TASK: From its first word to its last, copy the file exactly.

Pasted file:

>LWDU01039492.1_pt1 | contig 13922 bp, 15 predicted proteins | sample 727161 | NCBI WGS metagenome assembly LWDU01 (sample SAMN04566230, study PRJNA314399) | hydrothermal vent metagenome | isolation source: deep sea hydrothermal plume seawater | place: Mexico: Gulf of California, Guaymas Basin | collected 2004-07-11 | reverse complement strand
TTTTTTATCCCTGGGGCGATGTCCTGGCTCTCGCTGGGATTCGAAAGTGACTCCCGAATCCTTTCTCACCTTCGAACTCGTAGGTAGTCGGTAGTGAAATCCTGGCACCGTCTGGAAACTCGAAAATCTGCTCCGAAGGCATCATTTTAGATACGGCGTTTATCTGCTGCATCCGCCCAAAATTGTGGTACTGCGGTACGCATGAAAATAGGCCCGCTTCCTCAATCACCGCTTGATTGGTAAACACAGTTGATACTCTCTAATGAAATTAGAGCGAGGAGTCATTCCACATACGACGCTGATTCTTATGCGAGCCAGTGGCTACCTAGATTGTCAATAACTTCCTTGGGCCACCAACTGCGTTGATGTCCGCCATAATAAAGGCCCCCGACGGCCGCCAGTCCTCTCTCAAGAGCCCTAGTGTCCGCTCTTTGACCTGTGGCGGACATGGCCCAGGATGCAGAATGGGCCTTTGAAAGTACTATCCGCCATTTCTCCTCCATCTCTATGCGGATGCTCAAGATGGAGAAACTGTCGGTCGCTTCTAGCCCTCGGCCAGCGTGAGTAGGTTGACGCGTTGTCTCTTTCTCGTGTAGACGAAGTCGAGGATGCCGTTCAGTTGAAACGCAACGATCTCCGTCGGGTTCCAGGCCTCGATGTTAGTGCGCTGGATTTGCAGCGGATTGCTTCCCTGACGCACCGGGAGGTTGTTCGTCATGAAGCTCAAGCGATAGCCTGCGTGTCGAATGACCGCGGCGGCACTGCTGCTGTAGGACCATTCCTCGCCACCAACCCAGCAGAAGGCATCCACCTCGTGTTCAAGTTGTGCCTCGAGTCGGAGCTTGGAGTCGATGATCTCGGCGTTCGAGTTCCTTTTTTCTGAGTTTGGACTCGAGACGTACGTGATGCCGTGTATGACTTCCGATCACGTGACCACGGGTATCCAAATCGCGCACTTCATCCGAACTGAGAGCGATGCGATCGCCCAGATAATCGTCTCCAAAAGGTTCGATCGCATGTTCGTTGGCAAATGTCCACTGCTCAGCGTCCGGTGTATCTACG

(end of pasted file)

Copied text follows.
>LWDU01039492.1_pt1 | contig 13922 bp, 15 predicted proteins | sample 727161 | NCBI WGS metagenome assembly LWDU01 (sample SAMN04566230, study PRJNA314399) | hydrothermal vent metagenome | isolation source: deep sea hydrothermal plume seawater | place: Mexico: Gulf of California, Guaymas Basin | collected 2004-07-11 | reverse complement strand
TTTTTTATCCCTGGGGCGATGTCCTGGCTCTCGCTGGGATTCGAAAGTGACTCCCGAATCCTTTCTCACCTTCGAACTCGTAGGTAGTCGGTAGTGAAATCCTGGCACCGTCTGGAAACTCGAAAATCTGCTCCGAAGGCATCATTTTAGATACGGCGTTTATCTGCTGCATCCGCCCAAAATTGTGGTACTGCGGTACGCATGAAAATAGGCCCGCTTCCTCAATCACCGCTTGATTGGTAAACACAGTTGATACTCTCTAATGAAATTAGAGCGAGGAGTCATTCCACATACGACGCTGATTCTTATGCGAGCCAGTGGCTACCTAGATTGTCAATAACTTCCTTGGGCCACCAACTGCGTTGATGTCCGCCATAATAAAGGCCCCCGACGGCCGCCAGTCCTCTCTCAAGAGCCCTAGTGTCCGCTCTTTGACCTGTGGCGGACATGGCCCAGGATGCAGAATGGGCCTTTGAAAGTACTATCCGCCATTTCTCCTCCATCTCTATGCGGATGCTCAAGATGGAGAAACTGTCGGTCGCTTCTAGCCCTCGGCCAGCGTGAGTAGGTTGACGCGTTGTCTCTTTCTCGTGTAGACGAAGTCGAGGATGCCGTTCAGTTGAAACGCAACGATCTCCGTCGGGTTCCAGGCCTCGATGTTAGTGCGCTGGATTTGCAGCGGATTGCTTCCCTGACGCACCGGGAGGTTGTTCGTCATGAAGCTCAAGCGATAGCCTGCGTGTCGAATGACCGCGGCGGCACTGCTGCTGTAGGACCATTCCTCGCCACCAACCCAGCAGAAGGCATCCACCTCGTGTTCAAGTTGTGCCTCGAGTCGGAGCTTGGAGTCGATGATCTCGGCGTTCGAGTTCCTTTTTTCTGAGTTTGGACTCGAGACGTACGTGATGCCGTGTATGACTTCCGATCACGTGACCACGGGTATCCAAATCGCGCACTTCATCCGAACTGAGAGCGATGCGATCGCCCAGATAATCGTCTCCAAAAGGTTCGATCGCATGTTCGTTGGCAAATGTCCACTGCTCAGCGTCCGGTGTATCTACG